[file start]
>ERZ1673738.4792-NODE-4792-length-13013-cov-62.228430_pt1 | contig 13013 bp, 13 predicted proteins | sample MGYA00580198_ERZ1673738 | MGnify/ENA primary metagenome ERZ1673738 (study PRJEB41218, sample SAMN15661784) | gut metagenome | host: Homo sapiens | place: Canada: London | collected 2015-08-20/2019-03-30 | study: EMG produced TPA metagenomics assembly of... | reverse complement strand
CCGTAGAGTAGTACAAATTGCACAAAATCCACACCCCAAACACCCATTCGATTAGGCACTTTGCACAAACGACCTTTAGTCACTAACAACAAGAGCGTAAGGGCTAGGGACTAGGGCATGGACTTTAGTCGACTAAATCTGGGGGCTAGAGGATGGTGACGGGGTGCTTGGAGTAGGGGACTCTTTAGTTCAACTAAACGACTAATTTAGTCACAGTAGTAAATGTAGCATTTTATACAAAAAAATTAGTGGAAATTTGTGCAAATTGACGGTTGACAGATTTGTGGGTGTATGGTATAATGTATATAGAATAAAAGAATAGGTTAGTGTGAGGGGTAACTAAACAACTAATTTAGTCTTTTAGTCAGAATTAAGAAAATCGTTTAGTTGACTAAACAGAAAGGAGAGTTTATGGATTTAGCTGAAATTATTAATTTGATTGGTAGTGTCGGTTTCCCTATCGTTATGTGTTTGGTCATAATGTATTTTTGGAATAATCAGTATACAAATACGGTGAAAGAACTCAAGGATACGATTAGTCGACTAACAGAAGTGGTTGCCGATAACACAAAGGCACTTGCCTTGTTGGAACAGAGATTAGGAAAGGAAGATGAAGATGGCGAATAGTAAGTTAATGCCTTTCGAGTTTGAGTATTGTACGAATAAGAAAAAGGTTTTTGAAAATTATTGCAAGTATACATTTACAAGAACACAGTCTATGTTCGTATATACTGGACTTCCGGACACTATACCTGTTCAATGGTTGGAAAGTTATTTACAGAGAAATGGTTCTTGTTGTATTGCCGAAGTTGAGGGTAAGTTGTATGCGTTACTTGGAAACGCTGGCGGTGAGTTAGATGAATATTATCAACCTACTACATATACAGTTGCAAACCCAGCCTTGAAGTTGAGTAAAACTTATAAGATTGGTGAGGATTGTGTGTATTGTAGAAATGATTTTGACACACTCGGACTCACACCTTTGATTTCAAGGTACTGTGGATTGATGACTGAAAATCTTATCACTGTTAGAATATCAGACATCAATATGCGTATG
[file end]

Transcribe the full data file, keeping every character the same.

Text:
>ERZ1673738.4792-NODE-4792-length-13013-cov-62.228430_pt1 | contig 13013 bp, 13 predicted proteins | sample MGYA00580198_ERZ1673738 | MGnify/ENA primary metagenome ERZ1673738 (study PRJEB41218, sample SAMN15661784) | gut metagenome | host: Homo sapiens | place: Canada: London | collected 2015-08-20/2019-03-30 | study: EMG produced TPA metagenomics assembly of... | reverse complement strand
CCGTAGAGTAGTACAAATTGCACAAAATCCACACCCCAAACACCCATTCGATTAGGCACTTTGCACAAACGACCTTTAGTCACTAACAACAAGAGCGTAAGGGCTAGGGACTAGGGCATGGACTTTAGTCGACTAAATCTGGGGGCTAGAGGATGGTGACGGGGTGCTTGGAGTAGGGGACTCTTTAGTTCAACTAAACGACTAATTTAGTCACAGTAGTAAATGTAGCATTTTATACAAAAAAATTAGTGGAAATTTGTGCAAATTGACGGTTGACAGATTTGTGGGTGTATGGTATAATGTATATAGAATAAAAGAATAGGTTAGTGTGAGGGGTAACTAAACAACTAATTTAGTCTTTTAGTCAGAATTAAGAAAATCGTTTAGTTGACTAAACAGAAAGGAGAGTTTATGGATTTAGCTGAAATTATTAATTTGATTGGTAGTGTCGGTTTCCCTATCGTTATGTGTTTGGTCATAATGTATTTTTGGAATAATCAGTATACAAATACGGTGAAAGAACTCAAGGATACGATTAGTCGACTAACAGAAGTGGTTGCCGATAACACAAAGGCACTTGCCTTGTTGGAACAGAGATTAGGAAAGGAAGATGAAGATGGCGAATAGTAAGTTAATGCCTTTCGAGTTTGAGTATTGTACGAATAAGAAAAAGGTTTTTGAAAATTATTGCAAGTATACATTTACAAGAACACAGTCTATGTTCGTATATACTGGACTTCCGGACACTATACCTGTTCAATGGTTGGAAAGTTATTTACAGAGAAATGGTTCTTGTTGTATTGCCGAAGTTGAGGGTAAGTTGTATGCGTTACTTGGAAACGCTGGCGGTGAGTTAGATGAATATTATCAACCTACTACATATACAGTTGCAAACCCAGCCTTGAAGTTGAGTAAAACTTATAAGATTGGTGAGGATTGTGTGTATTGTAGAAATGATTTTGACACACTCGGACTCACACCTTTGATTTCAAGGTACTGTGGATTGATGACTGAAAATCTTATCACTGTTAGAATATCAGACATCAATATGCGTATG